The consequences of such a decision, they argue, would be far-reaching, removing his nearly one-year term from the books. Swallow would have to repay his salary of 11 months an expense of about $90,000 and would be ineligible to receive a $12,000-a-year state pension.
More important to partisans, Democrats would demand a special election be held to choose Swallow's replacement, rather than leaving it in the hands of the Republican Party and GOP Gov. Gary Herbert.
If Herbert's new lieutenant governor, Spencer Cox, doesn't act, Dabakis said, Democrats would go to court on their own to try to nullify the 2012 attorney-general election.
As it stands now, Republicans believe that, as a result of Swallow's resignation last week which takes effect Dec. 3 at 12:01 a.m. they are legally entitled to choose his replacement, as typically occurs when an office is vacated.
The GOP State Central Committee is scheduled to meet Dec. 14 and choose three names to send to Herbert, who then would pick one to serve until a candidate is elected in November 2014 and takes over January 2015.
Utah GOP Chairman James Evans said that unless Republicans are told otherwise by a court, they plan to go ahead with that process.
But Hatch and Dabakis say that the party gets to choose if a vacancy occurs only after a victor is in office. If a judge voids Swallow's election, neither party can claim the seat without a special election.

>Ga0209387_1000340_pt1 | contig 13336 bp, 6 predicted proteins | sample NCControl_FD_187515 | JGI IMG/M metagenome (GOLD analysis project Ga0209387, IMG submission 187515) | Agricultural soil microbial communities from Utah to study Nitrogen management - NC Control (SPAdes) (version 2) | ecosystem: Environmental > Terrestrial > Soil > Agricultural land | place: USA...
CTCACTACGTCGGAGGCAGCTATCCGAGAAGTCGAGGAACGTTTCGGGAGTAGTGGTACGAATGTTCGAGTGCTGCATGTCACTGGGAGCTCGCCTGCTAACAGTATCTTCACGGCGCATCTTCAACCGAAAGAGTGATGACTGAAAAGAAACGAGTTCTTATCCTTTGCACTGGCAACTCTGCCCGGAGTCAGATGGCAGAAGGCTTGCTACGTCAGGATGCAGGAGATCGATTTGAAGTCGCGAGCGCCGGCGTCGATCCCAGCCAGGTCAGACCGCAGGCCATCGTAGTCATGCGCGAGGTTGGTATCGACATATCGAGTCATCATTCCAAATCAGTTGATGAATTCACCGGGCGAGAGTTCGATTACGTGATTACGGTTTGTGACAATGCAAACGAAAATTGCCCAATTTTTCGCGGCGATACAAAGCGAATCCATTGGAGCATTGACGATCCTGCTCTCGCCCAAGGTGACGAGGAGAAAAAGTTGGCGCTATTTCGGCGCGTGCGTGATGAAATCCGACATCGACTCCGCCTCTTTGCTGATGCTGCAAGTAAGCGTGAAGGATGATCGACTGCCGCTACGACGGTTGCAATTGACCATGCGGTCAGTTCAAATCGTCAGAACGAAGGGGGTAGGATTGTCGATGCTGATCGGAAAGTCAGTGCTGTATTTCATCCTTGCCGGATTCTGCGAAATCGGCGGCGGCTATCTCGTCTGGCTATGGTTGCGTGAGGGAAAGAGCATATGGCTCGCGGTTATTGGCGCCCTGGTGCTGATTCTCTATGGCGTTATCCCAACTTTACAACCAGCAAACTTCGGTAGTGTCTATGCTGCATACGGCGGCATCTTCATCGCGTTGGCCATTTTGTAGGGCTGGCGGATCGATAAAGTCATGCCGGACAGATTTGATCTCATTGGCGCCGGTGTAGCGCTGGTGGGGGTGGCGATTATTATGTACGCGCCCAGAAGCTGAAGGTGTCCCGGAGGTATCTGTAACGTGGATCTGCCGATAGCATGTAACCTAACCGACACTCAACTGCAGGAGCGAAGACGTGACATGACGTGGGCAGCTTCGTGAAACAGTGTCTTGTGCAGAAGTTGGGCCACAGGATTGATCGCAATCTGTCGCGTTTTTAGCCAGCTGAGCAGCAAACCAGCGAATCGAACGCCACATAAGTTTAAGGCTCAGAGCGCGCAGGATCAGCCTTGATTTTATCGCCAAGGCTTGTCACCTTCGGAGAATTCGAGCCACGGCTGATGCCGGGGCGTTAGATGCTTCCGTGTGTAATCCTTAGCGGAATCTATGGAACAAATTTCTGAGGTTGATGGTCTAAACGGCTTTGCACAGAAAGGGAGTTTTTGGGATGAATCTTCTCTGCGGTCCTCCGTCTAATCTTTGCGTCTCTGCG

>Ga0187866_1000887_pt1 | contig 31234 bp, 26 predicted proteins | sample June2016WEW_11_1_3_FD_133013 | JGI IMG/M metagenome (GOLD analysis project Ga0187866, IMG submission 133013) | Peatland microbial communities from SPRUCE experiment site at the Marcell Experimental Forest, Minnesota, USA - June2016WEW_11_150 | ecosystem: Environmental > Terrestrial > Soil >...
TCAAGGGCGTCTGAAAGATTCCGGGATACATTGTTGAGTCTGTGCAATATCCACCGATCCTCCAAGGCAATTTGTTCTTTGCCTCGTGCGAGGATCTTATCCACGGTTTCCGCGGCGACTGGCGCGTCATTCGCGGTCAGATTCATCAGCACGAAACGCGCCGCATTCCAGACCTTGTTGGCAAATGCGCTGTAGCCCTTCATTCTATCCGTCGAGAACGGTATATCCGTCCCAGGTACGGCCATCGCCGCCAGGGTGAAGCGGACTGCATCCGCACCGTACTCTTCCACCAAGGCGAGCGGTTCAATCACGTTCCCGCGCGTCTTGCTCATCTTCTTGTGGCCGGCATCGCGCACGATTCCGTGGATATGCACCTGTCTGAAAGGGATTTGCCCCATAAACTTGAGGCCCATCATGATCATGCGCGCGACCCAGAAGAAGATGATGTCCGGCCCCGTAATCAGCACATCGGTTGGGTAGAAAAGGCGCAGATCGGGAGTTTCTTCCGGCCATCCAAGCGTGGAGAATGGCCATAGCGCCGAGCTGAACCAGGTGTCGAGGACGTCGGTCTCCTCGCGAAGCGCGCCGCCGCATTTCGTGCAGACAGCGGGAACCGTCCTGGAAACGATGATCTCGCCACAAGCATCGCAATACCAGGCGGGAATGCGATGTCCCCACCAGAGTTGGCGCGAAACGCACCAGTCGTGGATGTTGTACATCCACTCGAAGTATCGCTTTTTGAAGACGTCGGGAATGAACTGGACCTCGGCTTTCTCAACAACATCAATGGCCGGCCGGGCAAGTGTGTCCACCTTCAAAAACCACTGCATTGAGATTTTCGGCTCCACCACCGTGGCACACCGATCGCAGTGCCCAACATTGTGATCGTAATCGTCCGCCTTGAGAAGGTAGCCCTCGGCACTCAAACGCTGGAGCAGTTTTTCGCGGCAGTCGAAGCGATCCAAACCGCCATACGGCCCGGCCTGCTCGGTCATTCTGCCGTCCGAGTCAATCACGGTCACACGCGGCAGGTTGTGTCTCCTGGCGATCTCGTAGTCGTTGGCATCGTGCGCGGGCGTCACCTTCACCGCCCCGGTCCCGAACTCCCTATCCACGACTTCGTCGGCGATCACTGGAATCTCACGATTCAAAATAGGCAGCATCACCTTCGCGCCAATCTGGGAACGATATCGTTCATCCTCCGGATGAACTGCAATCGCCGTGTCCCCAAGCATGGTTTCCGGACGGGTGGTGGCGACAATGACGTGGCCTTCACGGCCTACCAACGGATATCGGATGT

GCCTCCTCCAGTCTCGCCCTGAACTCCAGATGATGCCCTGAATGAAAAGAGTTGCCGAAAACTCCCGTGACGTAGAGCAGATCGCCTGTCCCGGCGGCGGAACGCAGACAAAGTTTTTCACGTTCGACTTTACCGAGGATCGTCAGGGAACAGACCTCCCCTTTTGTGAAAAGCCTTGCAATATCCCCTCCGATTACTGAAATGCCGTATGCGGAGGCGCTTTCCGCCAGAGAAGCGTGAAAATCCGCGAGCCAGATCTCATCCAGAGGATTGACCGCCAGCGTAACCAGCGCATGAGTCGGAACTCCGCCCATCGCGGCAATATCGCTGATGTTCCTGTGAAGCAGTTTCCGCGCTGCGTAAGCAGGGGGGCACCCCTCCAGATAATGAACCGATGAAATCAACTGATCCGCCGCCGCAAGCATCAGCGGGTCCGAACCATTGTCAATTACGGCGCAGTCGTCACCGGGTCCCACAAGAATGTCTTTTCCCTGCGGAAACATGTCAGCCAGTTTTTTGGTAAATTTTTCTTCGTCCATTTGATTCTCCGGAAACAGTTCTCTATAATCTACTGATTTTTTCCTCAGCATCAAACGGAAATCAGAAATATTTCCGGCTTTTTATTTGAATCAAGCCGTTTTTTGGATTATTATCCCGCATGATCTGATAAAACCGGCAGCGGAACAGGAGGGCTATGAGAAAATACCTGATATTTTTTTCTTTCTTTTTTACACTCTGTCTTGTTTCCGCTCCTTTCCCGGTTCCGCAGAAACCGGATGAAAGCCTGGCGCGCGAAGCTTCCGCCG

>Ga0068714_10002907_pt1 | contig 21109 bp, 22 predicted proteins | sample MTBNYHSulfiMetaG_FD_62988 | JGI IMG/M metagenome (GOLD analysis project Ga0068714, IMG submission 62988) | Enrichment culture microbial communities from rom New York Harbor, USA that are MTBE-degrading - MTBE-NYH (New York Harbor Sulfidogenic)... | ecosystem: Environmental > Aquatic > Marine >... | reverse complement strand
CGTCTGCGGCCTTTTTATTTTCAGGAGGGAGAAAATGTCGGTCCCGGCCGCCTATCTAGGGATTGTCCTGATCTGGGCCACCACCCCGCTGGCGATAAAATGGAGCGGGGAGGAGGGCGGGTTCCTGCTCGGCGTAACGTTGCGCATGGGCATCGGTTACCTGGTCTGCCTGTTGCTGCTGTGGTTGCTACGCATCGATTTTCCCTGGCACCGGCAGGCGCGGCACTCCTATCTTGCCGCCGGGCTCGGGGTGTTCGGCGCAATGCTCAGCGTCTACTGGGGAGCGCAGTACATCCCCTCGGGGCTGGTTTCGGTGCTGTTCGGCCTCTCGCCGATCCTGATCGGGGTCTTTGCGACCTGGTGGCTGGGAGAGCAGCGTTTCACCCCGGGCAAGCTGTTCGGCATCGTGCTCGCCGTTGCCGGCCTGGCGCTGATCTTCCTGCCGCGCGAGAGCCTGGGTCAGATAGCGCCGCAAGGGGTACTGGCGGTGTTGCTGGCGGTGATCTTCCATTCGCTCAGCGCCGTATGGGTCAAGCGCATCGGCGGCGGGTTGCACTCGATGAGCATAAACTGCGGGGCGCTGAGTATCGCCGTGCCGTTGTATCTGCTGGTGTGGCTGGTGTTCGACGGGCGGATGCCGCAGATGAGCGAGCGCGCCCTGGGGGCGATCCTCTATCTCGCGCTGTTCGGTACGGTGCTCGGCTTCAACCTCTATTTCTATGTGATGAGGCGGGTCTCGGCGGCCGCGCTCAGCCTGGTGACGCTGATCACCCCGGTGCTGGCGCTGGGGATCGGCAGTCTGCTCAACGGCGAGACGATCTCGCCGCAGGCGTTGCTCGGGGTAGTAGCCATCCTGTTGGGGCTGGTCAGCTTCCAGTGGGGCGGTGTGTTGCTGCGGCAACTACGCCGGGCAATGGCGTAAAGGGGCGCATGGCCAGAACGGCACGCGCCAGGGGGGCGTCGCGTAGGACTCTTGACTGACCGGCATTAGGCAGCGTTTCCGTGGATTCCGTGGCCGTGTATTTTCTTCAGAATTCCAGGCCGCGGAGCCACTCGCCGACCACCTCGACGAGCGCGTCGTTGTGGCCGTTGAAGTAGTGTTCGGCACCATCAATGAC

"We urge the lieutenant governor to do that right thing, to make the right decision, to not just play party politics, to not just put their own person [in office]," said Dabakis, who doubles as a state senator from Salt Lake City.
Swallow's last full day in office will be Dec. 2. If he left even a few days earlier, he would not be eligible to receive a state pension worth about $12,000 a year after he turns 65.
The Republican attorney general's resignation announcement last week came a day before the lieutenant governor's office released a highly critical report that found he broke multiple election laws in failing to disclose nearly $60,000 worth of income on his conflict-of-interest forms. The special counsel's report recommended asking a judge to invalidate the election and to declare the office vacant.
State elections director Mark Thomas said Tuesday that Cox and the office were still working through that recommendation and hoped to have a decision on how to proceed by Wednesday.
Damon Cann, a political scientist at Utah State University, said the Democrats have only a slim chance at succeeding.
"It's relatively rare for courts to step in and wholesale invalidate an election. We just haven't seen a lot of that," he said. "Typically ... you need to see something much bigger than some campaign-finance-disclosure issues to get a court to invalidate an election."
Indeed, Utah legislators are looking at changing the law to allow a judge to void an election only if the malfeasance likely reversed the outcome.
Even if the November 2012 vote is invalidated and a judge orders a special election, Democrats haven't won a statewide seat since Jan Graham prevailed as attorney general in 1996.
"Part of the reason for that, I think, is people pay close attention to a race for governor or they pay real close attention to a race for Senate and they cast their ballot not just on partisanship," Cann said. "The attorney general tends to fly below the radar a little bit."
The Alliance for a Better Utah, the progressive advocacy group whose complaint triggered the probe by the lieutenant governor, has also urged Cox's office to launch civil proceedings against Swallow to invalidate the election and may consider pursuing its own civil or criminal action as well.